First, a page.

Romney and the vision thing.

Darren Gershby Darren Gersh, Washington Bureau Chief

The search for Mitt Romney’s soul continues.  What does this guy believe?  What’s his gut?  Everyone left, right, wants to put a scope down Mitt’s throat and search his innards from some signs of a core value.

The problem is that Mitt’s vision is about competence, about getting things done, about business.  Mitt is a product of his environment — Harvard Business School (HBS) and consulting.  Just take a look at the mission statement of Harvard Business School:  “We educate leaders who make a difference in the world.”  Does that clear things up?


Let’s dig deeper.  HBS developed the case method for teaching business.  Why is that important?  Just look:

The cornerstone of the School’s renowned general management approach, the case method provides students with the transcendent skills, insights, and self-confidence required to meet the interdisciplinary demands of real business situations.

Now we are getting somewhere.  HBS is about general management — the idea is that someone graduating from HBS can take on ANY management challenge.  Add in “transcendent skills” and self-confidence and you get a business leader.   In other words, these are people who know how to analyze a problem and come up with a solution and they have the confidence to get it done.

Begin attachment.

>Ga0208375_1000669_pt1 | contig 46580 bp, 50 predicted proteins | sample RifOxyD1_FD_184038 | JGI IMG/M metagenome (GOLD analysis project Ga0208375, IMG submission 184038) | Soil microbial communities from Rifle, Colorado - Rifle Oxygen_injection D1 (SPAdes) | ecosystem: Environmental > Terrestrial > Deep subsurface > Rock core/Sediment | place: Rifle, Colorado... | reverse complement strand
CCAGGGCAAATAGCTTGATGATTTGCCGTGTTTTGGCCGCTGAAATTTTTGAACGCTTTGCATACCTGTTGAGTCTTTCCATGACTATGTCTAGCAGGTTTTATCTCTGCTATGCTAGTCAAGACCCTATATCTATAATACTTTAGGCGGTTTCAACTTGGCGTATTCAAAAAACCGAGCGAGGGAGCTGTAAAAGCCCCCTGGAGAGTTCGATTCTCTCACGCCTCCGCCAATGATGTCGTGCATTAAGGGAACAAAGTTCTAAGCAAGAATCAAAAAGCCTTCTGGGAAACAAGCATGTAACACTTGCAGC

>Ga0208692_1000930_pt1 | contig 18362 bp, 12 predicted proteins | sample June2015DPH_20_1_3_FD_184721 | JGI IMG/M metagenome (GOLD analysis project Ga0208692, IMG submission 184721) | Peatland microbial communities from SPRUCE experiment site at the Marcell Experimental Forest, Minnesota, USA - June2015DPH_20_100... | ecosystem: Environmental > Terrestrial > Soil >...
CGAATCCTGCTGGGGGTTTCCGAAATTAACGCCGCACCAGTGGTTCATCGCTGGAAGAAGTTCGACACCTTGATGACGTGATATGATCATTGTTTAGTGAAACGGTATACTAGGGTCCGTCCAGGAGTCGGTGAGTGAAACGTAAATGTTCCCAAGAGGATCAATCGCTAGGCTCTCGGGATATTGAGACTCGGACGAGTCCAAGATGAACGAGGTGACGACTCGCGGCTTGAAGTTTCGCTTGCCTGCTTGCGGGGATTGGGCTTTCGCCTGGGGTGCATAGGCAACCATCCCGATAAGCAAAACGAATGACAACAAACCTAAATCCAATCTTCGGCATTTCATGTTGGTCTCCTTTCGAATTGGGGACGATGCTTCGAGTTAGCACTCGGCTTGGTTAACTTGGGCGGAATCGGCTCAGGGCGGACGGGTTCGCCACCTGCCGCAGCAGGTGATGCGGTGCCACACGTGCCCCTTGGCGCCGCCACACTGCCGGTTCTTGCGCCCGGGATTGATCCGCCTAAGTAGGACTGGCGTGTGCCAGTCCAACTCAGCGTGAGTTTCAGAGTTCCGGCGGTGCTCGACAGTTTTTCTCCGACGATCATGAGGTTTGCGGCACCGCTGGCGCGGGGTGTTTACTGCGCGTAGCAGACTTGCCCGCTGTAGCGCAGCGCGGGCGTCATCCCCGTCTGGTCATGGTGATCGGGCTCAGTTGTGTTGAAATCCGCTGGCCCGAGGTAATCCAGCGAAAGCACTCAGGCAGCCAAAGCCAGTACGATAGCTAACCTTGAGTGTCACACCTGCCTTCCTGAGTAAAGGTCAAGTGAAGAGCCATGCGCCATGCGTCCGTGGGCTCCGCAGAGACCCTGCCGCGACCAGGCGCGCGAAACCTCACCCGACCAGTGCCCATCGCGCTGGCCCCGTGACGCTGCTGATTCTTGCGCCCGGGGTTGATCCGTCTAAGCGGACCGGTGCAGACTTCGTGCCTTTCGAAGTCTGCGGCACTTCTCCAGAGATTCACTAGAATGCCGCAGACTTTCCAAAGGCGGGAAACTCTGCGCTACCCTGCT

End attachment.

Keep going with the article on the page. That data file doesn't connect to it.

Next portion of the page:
Mitt is offering all that, indeed, staking his campaign on his business skills.  This is what business leaders always do when they get into politics.  Am I the only one who hears in Mitt and echo of Ross Perot talking about “getting under the hood” and fixing the car.

If only government were a car.  We’d know when it was fixed and when it was not.  And we are comfortable with cars too. We know how much a muffler should cost — roughly.

But there is no right solution when it comes to setting the level of taxation and social spending in our country.  Business leaders often come to government with a sense that their skills in decision making transcend politics.  That’s not how it works.  It is easy to make the math work on our budget.  What’s hard is figuring out how to craft an agreement the country will accept on health care spending.

The American people understand all this better than most pundits.  They know that a president has to make decisions they can’t make.  They also understand that a president must be guided in his or her decision making by more than self-confidence.  People want to know what a president believes and how those beliefs will inform the decisions that president makes.

Mitt does have a center and a value system.  He seems to genuinely believe in his technocratic skills, his ability to make hard decisions and succeed.  Expertise and ability and common sense are noble virtues and in big demand in government.    But that is only half the equation.  Many Republicans have grown increasingly conservative over time.  These voters know what they believe and they want a president to fight for those beliefs.  The business ethos that confidence and skill can solve all problems does guarantee the outcomes conservative voters seek.

If Mitt is elected president, he will be the first businessman to lead our government since Herbert Hoover.  I am not saying Mitt is another Hoover.  I just want to point out that, for all the talk of how much we need to run government more like a business, there may be a good reason it’s been more than 80 years since the American people elected a businessman to lead the free world.

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